The Rivers State Governor, Siminalayi Fubara, says he has, through the political crisis in the state, learnt about focus.

He said he learnt that when faced with pressure, people either retreat and fail or they become more focused and succeed.

He said he chose the latter and he had become better for it.

According to a statement on Sunday by his Chief Press Secretary, Nelson Chukwudi, Fubara spoke on Saturday night at the Government House in Port Harcourt when he hosted members of the House of Representatives Committee on Public Petitions, led by its Chairman, Mike Etaba.

Fubara has been embroiled in a political crisis with his predecessor and estranged political godfather, Nyesom Wike.

Last October, he survived an impeachment attempt by members of the Rivers State House of Assembly loyal to Wike.

Lately, there have been renewed hostilities between the two camps, with tangential verbal onslaught being launched.

But speaking on Saturday, Fubara said the pressure from the unwarranted political crisis served as an enabler to strengthen his commitment to service.

He stated, “As far as we are concerned, there are no political issues. I had seen a movie many years ago, titled, ‘Devil’s Advocate.’ I believe some of you must have seen that movie too.

“One of the starring characters in the movie, Al Pacino, said pressure makes some people retreat or fail, and to others, it makes them become focused on succeeding. We have chosen to be focused under this pressure.

“That is why we are moving ahead. That is why we are making a positive impact on the lives of our people.

“Governance is about the people. It is not about self. It is about touching the core needs of those people we are leading and, by the special grace of God, we are doing it.”

The governor pointed to the empowerment of 3,066 micro, small and medium-sized enterprises, through the N4bn single-digit loan scheme he flagged off on Friday, in conjunction with the Bank of Industry Limited, as one way his administration was improving the socioeconomic dynamics of the state.

“Yesterday, by the special grace of God, we observed the credit line of over 3,066 persons empowered. You can imagine what that will do for the economy of the masses and the state.

“That is touching the lives of our people. It is not supporting them for selfish reasons. It is not giving a contract because I want somebody to fight somebody in my community. No. This is empowering the economy of the masses and the state.

 “Our focus is that, no matter what anybody is doing anywhere, we are not going to lose focus. We want to leave here better than we had met it. And we want to also leave here without the fear of anything,” he said.

Fubara said it was more desirable for a public leader to relish the accolades from the majority of the people who, by exploring the conducive climate that was provided, could feed themselves and pay the school fees of their children.

He said: “That is what we want to hear so that when our names are mentioned when we are no more, they will say ‘that man is a good man’.

“We will not oppress anybody. We will not force anybody against their will. We will not intimidate anybody, because intimidation has a time when it expires.

“When the time of intimidation expires, even as recorded of Pharaoh in the Bible, who intimidated the children of Israel, it got to a time that the intimidation no longer worked.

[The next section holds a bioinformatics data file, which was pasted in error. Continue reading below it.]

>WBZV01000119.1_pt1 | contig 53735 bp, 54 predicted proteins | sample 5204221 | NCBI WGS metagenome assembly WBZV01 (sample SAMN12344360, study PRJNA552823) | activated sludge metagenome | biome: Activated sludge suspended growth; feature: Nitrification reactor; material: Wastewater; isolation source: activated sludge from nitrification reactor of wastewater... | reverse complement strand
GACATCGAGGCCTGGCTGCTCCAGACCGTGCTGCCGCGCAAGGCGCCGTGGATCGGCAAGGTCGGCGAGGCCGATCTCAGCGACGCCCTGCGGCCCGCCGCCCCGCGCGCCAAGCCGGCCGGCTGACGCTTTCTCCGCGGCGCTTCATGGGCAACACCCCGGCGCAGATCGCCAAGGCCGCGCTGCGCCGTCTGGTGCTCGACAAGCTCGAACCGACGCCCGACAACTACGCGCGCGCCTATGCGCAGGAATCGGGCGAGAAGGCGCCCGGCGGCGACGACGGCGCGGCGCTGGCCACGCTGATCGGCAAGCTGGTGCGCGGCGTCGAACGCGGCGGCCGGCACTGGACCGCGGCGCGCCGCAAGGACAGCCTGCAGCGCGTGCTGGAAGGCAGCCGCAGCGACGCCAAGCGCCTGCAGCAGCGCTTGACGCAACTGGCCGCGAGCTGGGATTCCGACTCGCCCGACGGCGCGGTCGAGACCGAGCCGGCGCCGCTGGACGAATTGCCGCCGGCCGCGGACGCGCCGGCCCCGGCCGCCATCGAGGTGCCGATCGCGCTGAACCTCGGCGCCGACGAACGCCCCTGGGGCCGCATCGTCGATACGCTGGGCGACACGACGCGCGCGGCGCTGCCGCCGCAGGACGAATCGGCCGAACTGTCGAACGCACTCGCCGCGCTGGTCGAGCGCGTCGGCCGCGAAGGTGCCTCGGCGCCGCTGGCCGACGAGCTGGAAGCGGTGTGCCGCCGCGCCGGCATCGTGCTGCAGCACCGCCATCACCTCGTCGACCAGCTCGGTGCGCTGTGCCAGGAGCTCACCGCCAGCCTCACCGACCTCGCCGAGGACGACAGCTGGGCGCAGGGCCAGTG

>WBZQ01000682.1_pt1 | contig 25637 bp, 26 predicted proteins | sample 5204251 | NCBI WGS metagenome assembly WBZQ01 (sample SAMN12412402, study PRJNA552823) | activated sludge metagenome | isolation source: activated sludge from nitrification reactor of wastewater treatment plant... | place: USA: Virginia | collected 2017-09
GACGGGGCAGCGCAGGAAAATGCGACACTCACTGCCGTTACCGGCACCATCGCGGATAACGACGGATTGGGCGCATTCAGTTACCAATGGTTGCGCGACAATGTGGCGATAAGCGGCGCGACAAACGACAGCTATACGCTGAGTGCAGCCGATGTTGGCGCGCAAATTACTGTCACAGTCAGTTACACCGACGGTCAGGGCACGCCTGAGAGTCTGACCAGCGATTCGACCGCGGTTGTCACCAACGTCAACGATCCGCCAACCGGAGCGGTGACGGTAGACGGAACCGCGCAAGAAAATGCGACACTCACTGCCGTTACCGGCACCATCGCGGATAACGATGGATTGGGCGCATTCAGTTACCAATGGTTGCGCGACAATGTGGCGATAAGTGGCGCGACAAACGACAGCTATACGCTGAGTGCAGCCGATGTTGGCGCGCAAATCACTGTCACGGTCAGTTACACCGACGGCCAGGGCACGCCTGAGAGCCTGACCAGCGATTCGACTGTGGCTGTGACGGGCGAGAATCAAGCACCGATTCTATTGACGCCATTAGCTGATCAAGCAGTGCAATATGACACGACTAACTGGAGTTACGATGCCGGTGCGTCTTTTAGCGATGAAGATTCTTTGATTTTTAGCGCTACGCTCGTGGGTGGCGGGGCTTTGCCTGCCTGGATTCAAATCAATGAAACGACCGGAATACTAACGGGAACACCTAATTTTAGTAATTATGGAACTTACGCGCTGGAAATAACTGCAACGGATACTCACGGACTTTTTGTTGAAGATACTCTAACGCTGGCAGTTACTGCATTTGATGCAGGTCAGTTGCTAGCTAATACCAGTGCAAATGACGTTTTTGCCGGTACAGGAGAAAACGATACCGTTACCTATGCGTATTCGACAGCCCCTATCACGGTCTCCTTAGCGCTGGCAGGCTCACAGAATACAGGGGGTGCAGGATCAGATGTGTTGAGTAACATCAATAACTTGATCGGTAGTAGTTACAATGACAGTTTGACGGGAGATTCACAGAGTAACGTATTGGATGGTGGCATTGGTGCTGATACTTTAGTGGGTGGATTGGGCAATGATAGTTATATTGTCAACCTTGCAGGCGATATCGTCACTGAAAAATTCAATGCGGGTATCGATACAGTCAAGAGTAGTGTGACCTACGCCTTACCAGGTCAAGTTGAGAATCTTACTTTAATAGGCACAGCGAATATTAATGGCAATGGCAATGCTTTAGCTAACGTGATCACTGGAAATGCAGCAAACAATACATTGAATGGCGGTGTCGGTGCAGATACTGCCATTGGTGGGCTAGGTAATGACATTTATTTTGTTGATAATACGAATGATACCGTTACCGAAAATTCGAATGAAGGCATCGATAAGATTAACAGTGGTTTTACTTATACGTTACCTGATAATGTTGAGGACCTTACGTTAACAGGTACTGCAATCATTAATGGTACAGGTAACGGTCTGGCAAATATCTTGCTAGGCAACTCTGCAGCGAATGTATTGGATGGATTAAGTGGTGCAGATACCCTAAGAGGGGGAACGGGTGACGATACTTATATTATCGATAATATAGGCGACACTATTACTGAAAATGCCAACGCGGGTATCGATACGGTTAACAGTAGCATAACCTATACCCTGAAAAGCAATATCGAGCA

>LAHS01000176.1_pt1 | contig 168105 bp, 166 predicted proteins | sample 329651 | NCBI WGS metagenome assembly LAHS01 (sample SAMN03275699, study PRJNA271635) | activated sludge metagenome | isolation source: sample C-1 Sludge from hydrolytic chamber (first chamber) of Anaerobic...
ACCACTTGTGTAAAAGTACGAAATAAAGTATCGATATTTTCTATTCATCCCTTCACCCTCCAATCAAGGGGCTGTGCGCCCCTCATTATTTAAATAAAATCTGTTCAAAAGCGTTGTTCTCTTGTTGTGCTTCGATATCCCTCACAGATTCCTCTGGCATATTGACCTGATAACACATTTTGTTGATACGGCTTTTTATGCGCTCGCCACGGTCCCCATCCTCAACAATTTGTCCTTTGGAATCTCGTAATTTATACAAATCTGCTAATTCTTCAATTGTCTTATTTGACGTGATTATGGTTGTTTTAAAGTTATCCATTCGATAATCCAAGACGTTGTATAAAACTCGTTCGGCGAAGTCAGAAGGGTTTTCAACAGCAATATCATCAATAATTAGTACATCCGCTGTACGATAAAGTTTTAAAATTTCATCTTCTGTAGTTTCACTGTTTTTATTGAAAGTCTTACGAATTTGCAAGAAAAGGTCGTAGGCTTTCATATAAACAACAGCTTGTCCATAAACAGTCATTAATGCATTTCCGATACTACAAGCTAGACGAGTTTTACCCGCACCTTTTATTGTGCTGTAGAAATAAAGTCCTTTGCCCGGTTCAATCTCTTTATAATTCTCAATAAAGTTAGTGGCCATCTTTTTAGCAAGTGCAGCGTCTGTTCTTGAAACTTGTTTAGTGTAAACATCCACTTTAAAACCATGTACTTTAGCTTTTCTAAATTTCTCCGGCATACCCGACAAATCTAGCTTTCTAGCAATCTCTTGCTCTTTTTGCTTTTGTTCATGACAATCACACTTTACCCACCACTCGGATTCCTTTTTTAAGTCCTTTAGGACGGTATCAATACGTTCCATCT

“So, any bad thing that has a beginning will have an end. So, that is why I said we don’t have any problem. We have put that crisis behind us. We are looking ahead.”

The governor told his guests to dismiss the social media reports that tended to portray the state as a place immersed in uncontrollable violence and juxtapose it with what they have personally witnessed so that they could be better ambassadors of the state.

“Leadership and respect in leadership is not earned by force. It is your style that brings respect and love. And what we are doing is to respect our people and, in turn, our people are giving us that support for leadership.

“So, I am happy that you are here, and when you go back, tell others your side of the story: that Rivers State is moving forward. Forget about what you see on social media, there is progress everywhere here. There is light everywhere.”

But he advised that when such complaints come, the committee should be thorough with their investigation, be fair and make their resolutions devoid of bias.

He noted, “Some of these people who write these petitions to you, I can say it, some of them are not even genuine. They believe that it is also a way to extort money from most of these companies that are doing business around us.

“So, I will urge you to do your investigation properly and let your findings be as a result of proper and diligent investigation.”

In his address, the leader of the delegation and chairman of the committee, Etaba, explained that they came to Port Harcourt based on a petition before the House.

“We went round to look at the issues that made us come, especially the pollution of the water around Oginigba River. The companies were accused of discharging dangerous effluent into the river, and also polluting the environment,” he said.

Etaba used the opportunity to commend Fubara for how he had handled the political crisis in the state and lauded him for not allowing it to degenerate into violent physical clashes.

“So far, you have carried yourself as a man that has wisdom, and dignity, and you are doing well. Your Excellency, don’t be distracted, what you owe dearly is to hold unto God strongly.

“The Lord is your strength, and you will succeed in every decision that you take. Ask Him for wisdom, He will direct you,” he added.